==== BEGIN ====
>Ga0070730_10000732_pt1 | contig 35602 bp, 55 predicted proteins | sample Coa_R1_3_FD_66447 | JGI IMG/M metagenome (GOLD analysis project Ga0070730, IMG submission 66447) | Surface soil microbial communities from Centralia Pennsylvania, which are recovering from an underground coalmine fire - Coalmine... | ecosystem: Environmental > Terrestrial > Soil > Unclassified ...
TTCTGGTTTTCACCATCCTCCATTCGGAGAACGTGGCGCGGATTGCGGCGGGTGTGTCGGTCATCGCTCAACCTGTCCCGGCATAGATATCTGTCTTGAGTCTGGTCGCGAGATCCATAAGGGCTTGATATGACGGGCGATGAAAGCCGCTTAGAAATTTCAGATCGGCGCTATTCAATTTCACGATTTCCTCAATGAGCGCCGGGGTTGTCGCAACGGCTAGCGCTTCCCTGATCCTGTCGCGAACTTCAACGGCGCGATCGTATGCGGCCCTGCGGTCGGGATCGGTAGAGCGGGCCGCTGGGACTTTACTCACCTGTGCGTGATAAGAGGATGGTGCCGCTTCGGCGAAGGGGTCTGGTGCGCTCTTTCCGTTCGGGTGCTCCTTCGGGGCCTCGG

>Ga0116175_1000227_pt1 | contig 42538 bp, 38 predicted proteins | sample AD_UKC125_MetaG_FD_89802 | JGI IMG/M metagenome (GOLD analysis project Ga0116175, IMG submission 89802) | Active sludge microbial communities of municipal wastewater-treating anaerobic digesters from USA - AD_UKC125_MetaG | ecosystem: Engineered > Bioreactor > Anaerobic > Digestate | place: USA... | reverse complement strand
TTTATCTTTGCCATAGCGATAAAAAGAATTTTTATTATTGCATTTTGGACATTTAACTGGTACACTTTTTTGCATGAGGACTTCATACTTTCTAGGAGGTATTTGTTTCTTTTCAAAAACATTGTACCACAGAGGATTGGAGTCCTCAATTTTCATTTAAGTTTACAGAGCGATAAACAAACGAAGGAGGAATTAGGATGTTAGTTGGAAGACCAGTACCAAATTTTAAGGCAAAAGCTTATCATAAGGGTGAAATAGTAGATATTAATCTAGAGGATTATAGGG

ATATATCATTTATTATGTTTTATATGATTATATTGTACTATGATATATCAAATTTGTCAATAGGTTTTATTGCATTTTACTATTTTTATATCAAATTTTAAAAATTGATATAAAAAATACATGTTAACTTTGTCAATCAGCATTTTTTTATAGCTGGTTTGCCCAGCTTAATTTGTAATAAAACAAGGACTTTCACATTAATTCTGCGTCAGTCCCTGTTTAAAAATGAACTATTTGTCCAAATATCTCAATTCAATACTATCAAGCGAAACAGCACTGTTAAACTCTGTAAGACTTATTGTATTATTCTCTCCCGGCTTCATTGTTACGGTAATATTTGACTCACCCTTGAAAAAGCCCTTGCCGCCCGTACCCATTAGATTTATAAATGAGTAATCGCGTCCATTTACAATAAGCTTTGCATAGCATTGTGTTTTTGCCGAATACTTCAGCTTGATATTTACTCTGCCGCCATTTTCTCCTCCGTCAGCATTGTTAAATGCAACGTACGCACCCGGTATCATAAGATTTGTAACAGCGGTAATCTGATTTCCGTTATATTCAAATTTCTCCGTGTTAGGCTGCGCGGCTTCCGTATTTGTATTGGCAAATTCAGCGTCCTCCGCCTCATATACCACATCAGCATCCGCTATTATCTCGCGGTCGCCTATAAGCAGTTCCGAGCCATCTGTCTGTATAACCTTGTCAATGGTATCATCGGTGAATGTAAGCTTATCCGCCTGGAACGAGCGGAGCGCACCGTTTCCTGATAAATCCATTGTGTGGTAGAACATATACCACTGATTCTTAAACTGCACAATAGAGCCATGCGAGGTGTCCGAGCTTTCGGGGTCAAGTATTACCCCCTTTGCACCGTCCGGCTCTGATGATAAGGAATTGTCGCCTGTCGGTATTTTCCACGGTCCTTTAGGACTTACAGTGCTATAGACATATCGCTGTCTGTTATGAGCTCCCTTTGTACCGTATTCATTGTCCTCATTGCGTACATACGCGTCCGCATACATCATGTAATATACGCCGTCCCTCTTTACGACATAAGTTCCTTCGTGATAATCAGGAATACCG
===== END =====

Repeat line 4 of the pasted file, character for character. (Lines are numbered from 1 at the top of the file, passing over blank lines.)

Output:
TTTATCTTTGCCATAGCGATAAAAAGAATTTTTATTATTGCATTTTGGACATTTAACTGGTACACTTTTTTGCATGAGGACTTCATACTTTCTAGGAGGTATTTGTTTCTTTTCAAAAACATTGTACCACAGAGGATTGGAGTCCTCAATTTTCATTTAAGTTTACAGAGCGATAAACAAACGAAGGAGGAATTAGGATGTTAGTTGGAAGACCAGTACCAAATTTTAAGGCAAAAGCTTATCATAAGGGTGAAATAGTAGATATTAATCTAGAGGATTATAGGG